Tuesday, April 12, 2016

Pay Discrimination Myth

Alice Baxter: Um, Miss McGill?
Tess McGill: Yes.
Alice Baxter: That's your desk...in there.
Tess McGill: I don't think so.
Alice Baxter: Oh, yes.
Tess McGill: Sorry, but I thought the secretary would sit out here.
Alice Baxter: That's right. I'm the secretary. If you don't mind, I'd prefer assistant.
--Working Girl

Today is Equal Pay Day--at least according to some special interest groups seeking to highlight differences in wages earned by men and women. On average, women have been found to earn about 75% of what men earn.

Special interests claim that the 25% difference proves discrimination. It proves nothing of the sort, of course, as these pages have noted several times (e.g., here, here, here, here).

An intellectually honest effort would first need to consider other factors that could be causing pay differences. Prof Steve Horwitz discusses some of them here:

Educational choices
Career path expectations
Full versus part-time work
Tenure on the job/work experience

What these factors amount to are decisions that influence the development of human capital. And studies indicate that men and women have generally differed in their choices in this regard. These difference influence productivity--the amount of output produced per hour of work.

Axiomatically, in the market for labor, wages are directly related to productivity.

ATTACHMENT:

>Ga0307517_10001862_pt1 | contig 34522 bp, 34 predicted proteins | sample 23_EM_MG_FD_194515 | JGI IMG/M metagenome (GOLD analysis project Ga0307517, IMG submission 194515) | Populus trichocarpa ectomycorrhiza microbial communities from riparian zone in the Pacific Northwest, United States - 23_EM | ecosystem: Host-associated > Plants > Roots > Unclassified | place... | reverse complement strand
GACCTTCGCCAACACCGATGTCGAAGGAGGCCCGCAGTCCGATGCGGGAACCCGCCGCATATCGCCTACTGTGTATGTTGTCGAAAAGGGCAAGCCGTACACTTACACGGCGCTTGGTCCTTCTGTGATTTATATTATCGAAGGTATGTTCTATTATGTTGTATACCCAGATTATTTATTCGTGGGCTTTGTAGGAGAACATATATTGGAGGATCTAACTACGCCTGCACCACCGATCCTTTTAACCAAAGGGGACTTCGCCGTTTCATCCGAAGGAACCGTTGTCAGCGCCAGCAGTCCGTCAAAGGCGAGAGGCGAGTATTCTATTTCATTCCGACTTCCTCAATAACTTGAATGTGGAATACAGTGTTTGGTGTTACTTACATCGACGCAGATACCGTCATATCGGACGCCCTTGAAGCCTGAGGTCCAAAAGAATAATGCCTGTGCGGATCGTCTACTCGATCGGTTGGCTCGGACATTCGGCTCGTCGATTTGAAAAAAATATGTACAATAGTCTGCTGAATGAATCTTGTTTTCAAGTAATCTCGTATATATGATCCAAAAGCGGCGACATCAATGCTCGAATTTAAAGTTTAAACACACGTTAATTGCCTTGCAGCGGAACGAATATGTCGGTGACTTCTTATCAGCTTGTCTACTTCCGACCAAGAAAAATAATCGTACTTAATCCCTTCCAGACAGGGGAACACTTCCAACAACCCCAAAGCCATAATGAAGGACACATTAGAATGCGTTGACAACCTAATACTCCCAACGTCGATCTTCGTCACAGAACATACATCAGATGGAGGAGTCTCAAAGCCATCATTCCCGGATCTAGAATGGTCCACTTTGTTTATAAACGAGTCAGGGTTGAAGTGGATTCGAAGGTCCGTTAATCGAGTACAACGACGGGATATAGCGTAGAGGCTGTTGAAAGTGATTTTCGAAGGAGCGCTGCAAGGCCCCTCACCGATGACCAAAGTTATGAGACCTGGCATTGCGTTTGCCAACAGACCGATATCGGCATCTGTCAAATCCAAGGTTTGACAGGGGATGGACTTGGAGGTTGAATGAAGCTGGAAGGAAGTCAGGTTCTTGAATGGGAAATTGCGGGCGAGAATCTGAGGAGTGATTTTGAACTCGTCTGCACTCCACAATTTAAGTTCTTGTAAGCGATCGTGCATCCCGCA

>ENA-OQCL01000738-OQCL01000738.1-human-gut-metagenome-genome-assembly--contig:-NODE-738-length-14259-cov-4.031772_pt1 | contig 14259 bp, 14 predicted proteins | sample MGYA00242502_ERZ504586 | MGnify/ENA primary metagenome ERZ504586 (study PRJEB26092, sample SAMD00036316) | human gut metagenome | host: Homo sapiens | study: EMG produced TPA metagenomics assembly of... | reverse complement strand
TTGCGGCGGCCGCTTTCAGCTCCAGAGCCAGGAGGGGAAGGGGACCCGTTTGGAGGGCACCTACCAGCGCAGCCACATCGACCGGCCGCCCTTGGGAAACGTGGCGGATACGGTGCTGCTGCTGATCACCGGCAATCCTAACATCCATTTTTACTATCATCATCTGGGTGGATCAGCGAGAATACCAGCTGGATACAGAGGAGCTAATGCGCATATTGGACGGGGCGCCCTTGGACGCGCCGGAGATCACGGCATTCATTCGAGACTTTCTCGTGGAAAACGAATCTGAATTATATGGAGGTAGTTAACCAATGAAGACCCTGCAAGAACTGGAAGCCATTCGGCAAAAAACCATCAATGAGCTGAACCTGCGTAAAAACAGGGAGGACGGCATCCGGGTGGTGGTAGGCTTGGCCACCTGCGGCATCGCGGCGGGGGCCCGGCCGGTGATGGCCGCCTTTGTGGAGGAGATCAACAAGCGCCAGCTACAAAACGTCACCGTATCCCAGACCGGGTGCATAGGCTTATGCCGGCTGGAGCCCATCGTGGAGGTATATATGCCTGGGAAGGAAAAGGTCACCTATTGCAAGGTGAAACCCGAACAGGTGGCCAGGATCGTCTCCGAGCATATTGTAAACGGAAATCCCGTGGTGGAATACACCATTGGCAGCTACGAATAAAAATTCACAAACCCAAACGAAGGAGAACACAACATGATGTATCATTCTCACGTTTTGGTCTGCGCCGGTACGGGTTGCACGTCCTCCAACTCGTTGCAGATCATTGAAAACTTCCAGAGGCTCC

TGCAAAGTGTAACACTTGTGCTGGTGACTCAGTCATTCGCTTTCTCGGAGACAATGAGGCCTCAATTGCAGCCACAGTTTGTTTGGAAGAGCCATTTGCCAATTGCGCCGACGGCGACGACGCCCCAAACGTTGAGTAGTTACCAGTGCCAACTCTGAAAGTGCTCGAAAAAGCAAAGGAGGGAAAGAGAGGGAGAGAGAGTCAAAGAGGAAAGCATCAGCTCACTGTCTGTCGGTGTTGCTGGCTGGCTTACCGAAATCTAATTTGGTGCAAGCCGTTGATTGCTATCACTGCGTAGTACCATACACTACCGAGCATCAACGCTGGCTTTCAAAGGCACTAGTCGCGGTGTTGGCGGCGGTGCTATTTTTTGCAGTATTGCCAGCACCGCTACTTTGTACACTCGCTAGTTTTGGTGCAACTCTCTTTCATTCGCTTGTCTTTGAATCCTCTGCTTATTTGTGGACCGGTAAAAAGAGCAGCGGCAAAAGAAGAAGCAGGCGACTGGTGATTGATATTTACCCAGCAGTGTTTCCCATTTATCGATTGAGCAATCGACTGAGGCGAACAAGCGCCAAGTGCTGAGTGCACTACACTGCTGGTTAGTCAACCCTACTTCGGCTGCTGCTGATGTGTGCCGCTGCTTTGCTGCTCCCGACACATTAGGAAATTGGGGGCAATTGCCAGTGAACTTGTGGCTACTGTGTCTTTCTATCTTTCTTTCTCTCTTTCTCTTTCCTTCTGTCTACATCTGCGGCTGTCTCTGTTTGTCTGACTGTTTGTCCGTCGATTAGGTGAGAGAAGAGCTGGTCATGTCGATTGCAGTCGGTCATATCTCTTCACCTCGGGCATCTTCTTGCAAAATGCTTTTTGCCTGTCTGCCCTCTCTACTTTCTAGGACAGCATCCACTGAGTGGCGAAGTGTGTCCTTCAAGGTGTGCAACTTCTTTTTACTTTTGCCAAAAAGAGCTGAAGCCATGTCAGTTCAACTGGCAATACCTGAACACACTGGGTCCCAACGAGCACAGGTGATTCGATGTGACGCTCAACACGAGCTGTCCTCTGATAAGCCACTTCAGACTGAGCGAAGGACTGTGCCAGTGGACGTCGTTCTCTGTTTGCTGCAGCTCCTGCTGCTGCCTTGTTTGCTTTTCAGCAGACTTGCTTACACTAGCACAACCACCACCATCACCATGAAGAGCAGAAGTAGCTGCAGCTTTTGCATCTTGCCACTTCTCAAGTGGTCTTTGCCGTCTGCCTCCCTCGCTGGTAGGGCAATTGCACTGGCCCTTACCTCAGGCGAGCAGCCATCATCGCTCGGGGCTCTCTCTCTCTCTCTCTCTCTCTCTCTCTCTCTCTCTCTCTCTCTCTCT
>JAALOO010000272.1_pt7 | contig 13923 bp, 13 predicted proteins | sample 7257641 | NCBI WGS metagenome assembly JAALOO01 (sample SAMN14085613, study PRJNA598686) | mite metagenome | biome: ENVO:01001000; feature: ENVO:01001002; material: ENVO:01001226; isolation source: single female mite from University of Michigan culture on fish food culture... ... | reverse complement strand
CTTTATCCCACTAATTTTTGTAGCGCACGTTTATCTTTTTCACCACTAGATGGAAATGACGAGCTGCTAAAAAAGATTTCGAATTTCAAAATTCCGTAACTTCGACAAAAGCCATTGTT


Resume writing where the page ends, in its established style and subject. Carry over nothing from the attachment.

The straightforward way to evaluate the effects of these choices on pay is to develop a multivariate regression model using the above factors as independent variables and wages as the dependent variable. As Prof Horwitz summarizes, empirical study after empirical study using this approach shows that, once wages are controlled by these factors, gender-related pay differences virtually disappear.

Another way to think about it: If women are indeed underpaid versus their productive capacity, then why wouldn't profit-seeking employers hire them at higher wages and compete away the discriminatory effects? The answer, of course, is that's precisely what labor markets will do unless forced to do otherwise (and even then black markets will form to normalize wages toward productive capacity).

Stated differently, unhampered markets temper prejudice of any kind in the name of self interest.

All of this falls on deaf ears to progressives, of course, as the discrimination narrative plays well with the 'war on women' crowd and motivates political energy among the ignorant.

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